On "Hardball" Tuesday night Chris Matthews asked me if I'm one of those San Francisco "firebrands" who want the Democrats to hold out for what they are trying to get, even if it blows up the Collins-Nelson compromise. I hedged on TV, but I think I am. Not to blow anything up, but because I believe, to be effective, the stimulus needs to be bigger than the compromise, and it needs more of what the House and Senate put in it. I hope Obama fights to get school construction and aid for cities and states back in the bill. In my beautiful, tragic California, the DMV was closed last Friday, judges are releasing convicts from overcrowded prisons, and we'll be laying off teachers, firefighters and police if there's no relief soon. Trying to save or create 4 million jobs, as Obama says his plan will do, is a joke if cities and states are meanwhile laying off millions of workers. Obama knows that; he has to act.
I think Obama came out of the gate compromising too much with Republicans, and he admitted as much at his press conference Monday night. "Just in terms of the historic record here: The Republicans were brought in early and were consulted. Remember when we introduced our framework: They were pleasantly surprised and complimentary about the tax cuts that were presented in that framework. Those tax cuts are still in there! I suppose what I could have done was I could have started out with no tax cuts, knowing I was gonna want some, and maybe that's the lesson I should have learned." Maybe it is.
Politics aside, I think Obama should stand up for the stimulus bill he and his economic advisors believe will help the economy -- which most people say is a big stimulus bill, not one trimmed by Republicans for political reasons. He should push for the measure he thinks will work. Let me go back to my daughter again. I used this analogy today on "Hardball": If she was sick, and doctors told me they needed to do certain aggressive things to make her well, but someone came along and said, well, maybe we can't be so aggressive, maybe we have to compromise and do less than what the experts advise -- well, I would fight like hell to get the measures I'd been told would make her well. Nobody would stop me. And I expect Obama to do no less for our economy.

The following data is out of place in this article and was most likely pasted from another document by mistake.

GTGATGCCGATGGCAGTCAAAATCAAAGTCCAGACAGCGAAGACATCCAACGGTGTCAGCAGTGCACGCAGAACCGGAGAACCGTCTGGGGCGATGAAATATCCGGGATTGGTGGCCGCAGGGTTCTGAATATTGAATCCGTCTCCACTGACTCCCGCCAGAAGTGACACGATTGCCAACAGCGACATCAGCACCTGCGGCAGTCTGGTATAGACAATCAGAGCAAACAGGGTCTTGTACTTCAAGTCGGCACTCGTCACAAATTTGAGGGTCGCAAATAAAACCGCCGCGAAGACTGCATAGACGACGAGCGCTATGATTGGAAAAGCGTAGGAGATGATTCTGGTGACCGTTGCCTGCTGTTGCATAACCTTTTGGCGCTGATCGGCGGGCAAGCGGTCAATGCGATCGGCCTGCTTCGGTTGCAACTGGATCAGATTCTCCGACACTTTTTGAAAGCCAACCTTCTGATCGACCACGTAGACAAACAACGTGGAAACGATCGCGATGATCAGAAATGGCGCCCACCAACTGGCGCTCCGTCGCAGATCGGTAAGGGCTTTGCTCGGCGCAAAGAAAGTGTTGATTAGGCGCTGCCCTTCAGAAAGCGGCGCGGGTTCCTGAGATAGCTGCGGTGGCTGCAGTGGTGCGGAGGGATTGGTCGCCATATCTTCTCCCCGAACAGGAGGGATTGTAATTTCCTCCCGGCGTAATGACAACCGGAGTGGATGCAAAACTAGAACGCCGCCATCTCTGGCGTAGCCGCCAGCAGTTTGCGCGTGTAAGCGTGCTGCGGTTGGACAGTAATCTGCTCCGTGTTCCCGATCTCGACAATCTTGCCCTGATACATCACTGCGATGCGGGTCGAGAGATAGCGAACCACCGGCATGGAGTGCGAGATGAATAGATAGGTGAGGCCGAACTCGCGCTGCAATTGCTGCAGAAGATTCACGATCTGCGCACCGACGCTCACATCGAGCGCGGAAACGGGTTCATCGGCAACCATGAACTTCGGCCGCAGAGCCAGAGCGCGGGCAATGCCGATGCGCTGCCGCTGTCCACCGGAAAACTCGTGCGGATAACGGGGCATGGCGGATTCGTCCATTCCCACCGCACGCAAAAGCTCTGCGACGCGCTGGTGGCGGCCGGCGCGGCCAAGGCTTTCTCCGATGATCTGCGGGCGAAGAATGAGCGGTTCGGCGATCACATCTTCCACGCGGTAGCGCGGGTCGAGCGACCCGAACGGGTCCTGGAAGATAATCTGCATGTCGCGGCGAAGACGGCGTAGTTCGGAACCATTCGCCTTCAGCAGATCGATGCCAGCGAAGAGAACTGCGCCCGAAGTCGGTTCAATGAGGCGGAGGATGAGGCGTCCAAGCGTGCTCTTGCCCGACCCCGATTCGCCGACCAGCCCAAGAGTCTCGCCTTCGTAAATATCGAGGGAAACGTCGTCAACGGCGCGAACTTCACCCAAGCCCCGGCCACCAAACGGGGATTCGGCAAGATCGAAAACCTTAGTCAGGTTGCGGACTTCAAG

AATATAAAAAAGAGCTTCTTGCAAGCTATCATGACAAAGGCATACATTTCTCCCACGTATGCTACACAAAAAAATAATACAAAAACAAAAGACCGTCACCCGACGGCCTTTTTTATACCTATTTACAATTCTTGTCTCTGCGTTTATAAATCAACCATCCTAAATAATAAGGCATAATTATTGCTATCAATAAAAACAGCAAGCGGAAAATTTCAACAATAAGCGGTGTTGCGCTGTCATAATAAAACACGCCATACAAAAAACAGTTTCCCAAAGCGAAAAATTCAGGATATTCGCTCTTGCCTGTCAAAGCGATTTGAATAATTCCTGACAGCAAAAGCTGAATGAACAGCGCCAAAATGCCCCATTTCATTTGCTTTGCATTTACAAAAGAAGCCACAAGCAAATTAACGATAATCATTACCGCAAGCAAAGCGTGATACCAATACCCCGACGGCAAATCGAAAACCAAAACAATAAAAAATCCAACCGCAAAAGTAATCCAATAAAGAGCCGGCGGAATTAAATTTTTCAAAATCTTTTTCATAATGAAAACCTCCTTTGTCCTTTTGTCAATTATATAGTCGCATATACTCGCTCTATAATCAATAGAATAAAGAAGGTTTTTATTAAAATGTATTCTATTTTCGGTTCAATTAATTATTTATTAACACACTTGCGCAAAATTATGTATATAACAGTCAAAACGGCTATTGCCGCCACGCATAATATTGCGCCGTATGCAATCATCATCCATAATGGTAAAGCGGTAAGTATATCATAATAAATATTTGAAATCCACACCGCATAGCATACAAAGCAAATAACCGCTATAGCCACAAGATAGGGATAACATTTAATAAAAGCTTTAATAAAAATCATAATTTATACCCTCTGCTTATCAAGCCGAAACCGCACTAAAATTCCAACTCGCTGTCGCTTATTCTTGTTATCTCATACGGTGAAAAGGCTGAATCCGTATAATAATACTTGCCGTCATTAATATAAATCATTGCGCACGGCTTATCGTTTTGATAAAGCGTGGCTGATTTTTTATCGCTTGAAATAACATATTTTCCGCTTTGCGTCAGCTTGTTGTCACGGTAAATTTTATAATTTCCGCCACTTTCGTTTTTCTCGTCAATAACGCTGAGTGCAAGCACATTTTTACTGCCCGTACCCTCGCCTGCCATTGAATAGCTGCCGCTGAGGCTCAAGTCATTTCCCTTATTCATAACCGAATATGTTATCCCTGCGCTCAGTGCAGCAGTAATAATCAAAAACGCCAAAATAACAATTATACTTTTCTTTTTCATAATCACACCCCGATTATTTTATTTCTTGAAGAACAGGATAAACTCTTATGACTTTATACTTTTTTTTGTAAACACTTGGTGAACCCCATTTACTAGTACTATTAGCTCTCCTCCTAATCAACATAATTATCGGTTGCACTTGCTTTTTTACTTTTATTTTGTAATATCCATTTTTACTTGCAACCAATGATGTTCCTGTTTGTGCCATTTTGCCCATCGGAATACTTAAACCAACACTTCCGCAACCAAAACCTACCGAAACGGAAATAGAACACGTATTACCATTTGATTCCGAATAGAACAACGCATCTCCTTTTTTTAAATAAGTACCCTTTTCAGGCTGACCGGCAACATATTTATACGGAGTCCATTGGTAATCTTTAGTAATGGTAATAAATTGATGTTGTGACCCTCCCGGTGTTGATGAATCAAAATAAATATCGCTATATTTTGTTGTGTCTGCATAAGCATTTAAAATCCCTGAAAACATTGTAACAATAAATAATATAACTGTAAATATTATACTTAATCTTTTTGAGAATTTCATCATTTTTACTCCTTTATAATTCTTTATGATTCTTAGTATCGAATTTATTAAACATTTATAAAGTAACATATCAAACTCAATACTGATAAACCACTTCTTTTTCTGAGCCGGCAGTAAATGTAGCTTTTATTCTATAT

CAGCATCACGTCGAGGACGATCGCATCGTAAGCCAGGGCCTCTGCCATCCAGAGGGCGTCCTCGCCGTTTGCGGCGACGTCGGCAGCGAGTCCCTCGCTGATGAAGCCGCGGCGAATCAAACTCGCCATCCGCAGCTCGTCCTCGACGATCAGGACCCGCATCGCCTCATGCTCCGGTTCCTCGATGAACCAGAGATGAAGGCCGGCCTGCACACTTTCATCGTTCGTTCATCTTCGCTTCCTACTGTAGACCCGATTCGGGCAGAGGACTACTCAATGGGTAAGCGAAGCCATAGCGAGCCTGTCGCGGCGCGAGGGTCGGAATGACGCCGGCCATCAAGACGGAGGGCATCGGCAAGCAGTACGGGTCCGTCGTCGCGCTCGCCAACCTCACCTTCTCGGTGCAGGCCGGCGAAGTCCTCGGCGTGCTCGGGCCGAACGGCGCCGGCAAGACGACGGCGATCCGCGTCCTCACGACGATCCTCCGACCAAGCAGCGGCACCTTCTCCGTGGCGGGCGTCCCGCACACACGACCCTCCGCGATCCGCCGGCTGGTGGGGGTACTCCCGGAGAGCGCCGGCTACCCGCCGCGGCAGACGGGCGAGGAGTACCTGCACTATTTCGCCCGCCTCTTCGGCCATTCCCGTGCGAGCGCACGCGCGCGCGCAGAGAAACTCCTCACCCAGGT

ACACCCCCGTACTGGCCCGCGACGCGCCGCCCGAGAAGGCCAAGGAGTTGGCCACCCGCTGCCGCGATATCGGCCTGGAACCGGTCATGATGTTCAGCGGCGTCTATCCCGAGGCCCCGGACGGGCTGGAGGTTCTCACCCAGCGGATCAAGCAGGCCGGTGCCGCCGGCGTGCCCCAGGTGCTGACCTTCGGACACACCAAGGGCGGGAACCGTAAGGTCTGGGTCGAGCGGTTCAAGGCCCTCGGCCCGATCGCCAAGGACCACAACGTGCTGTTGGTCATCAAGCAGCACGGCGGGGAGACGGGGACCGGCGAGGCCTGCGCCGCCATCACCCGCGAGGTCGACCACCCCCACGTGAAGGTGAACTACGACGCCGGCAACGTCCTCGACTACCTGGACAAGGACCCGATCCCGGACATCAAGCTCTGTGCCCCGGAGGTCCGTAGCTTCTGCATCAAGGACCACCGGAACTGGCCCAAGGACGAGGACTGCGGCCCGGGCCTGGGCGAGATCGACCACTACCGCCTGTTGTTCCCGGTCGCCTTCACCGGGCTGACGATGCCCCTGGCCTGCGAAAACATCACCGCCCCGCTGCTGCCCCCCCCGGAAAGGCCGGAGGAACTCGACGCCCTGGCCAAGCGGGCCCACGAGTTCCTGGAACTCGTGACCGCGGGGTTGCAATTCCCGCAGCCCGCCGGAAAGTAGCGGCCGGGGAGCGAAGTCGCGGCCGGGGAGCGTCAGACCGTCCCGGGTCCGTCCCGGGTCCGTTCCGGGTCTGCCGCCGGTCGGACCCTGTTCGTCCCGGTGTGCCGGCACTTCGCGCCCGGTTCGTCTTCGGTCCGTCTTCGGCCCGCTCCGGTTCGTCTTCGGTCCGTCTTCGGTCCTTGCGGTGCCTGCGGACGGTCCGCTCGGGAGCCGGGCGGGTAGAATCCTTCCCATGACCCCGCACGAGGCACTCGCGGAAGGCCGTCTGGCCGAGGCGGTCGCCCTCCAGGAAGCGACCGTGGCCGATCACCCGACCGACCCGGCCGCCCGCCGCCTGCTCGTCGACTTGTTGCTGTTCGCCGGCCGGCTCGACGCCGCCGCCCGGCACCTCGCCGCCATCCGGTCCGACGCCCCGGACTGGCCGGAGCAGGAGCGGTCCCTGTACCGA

And if he holds out and loses Collins, Specter and Olympia Snowe, maybe the Democrats can revisit the tyranny of the minority rules they agreed to (but never used well) banishing the old-fashioned filibuster. I'd like to see John McCain and David Vitter up all night, on CSPAN, talking against the stimulus bill, sharing their empty ideas with all of America. Clearly they have decided their salvation as a party is, belatedly, being the party of small government, after they doubled the deficit under Bush. Good luck with that, fellas.
I think Obama should say: Party on, GOP. But we're not going to let you continue to wreck our economy the way you have these last eight years. According to Gallup, Americans back Obama's stimulus plan, and Obama, overwhelmingly this week, despite some missteps on appointees as well as the stimulus sales job. He's got political capital to spend -- I mean, invest -- and if he does it wisely, even Republicans will prosper. He's got to call their bluff on this.